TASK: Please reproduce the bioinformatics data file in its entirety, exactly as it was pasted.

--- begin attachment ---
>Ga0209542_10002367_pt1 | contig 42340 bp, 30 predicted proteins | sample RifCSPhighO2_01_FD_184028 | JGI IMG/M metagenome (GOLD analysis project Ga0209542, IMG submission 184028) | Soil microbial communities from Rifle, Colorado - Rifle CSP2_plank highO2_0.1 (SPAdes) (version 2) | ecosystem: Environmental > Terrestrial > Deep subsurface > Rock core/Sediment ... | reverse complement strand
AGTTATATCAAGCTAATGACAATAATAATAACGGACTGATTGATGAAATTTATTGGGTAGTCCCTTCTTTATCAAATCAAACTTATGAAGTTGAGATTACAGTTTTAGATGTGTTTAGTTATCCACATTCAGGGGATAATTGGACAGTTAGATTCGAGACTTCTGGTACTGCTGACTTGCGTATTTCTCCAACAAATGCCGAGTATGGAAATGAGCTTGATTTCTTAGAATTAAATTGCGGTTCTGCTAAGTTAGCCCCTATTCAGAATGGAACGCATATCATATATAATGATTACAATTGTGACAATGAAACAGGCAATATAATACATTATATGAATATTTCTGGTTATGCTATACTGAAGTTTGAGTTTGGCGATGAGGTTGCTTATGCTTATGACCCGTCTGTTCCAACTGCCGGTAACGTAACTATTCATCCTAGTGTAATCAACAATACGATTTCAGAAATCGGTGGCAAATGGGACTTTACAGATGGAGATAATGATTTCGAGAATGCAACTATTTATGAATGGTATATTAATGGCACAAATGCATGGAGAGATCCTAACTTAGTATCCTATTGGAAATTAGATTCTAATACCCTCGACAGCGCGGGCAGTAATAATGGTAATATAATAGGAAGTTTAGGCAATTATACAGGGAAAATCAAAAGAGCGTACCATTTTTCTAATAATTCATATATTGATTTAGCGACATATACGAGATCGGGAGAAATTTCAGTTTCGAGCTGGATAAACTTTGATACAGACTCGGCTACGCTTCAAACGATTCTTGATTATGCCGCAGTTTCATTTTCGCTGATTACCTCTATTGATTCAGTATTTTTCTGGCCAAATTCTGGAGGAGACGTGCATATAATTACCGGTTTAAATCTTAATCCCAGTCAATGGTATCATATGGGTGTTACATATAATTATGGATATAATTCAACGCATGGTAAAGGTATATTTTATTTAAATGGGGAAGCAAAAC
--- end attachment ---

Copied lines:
>Ga0209542_10002367_pt1 | contig 42340 bp, 30 predicted proteins | sample RifCSPhighO2_01_FD_184028 | JGI IMG/M metagenome (GOLD analysis project Ga0209542, IMG submission 184028) | Soil microbial communities from Rifle, Colorado - Rifle CSP2_plank highO2_0.1 (SPAdes) (version 2) | ecosystem: Environmental > Terrestrial > Deep subsurface > Rock core/Sediment ... | reverse complement strand
AGTTATATCAAGCTAATGACAATAATAATAACGGACTGATTGATGAAATTTATTGGGTAGTCCCTTCTTTATCAAATCAAACTTATGAAGTTGAGATTACAGTTTTAGATGTGTTTAGTTATCCACATTCAGGGGATAATTGGACAGTTAGATTCGAGACTTCTGGTACTGCTGACTTGCGTATTTCTCCAACAAATGCCGAGTATGGAAATGAGCTTGATTTCTTAGAATTAAATTGCGGTTCTGCTAAGTTAGCCCCTATTCAGAATGGAACGCATATCATATATAATGATTACAATTGTGACAATGAAACAGGCAATATAATACATTATATGAATATTTCTGGTTATGCTATACTGAAGTTTGAGTTTGGCGATGAGGTTGCTTATGCTTATGACCCGTCTGTTCCAACTGCCGGTAACGTAACTATTCATCCTAGTGTAATCAACAATACGATTTCAGAAATCGGTGGCAAATGGGACTTTACAGATGGAGATAATGATTTCGAGAATGCAACTATTTATGAATGGTATATTAATGGCACAAATGCATGGAGAGATCCTAACTTAGTATCCTATTGGAAATTAGATTCTAATACCCTCGACAGCGCGGGCAGTAATAATGGTAATATAATAGGAAGTTTAGGCAATTATACAGGGAAAATCAAAAGAGCGTACCATTTTTCTAATAATTCATATATTGATTTAGCGACATATACGAGATCGGGAGAAATTTCAGTTTCGAGCTGGATAAACTTTGATACAGACTCGGCTACGCTTCAAACGATTCTTGATTATGCCGCAGTTTCATTTTCGCTGATTACCTCTATTGATTCAGTATTTTTCTGGCCAAATTCTGGAGGAGACGTGCATATAATTACCGGTTTAAATCTTAATCCCAGTCAATGGTATCATATGGGTGTTACATATAATTATGGATATAATTCAACGCATGGTAAAGGTATATTTTATTTAAATGGGGAAGCAAAAC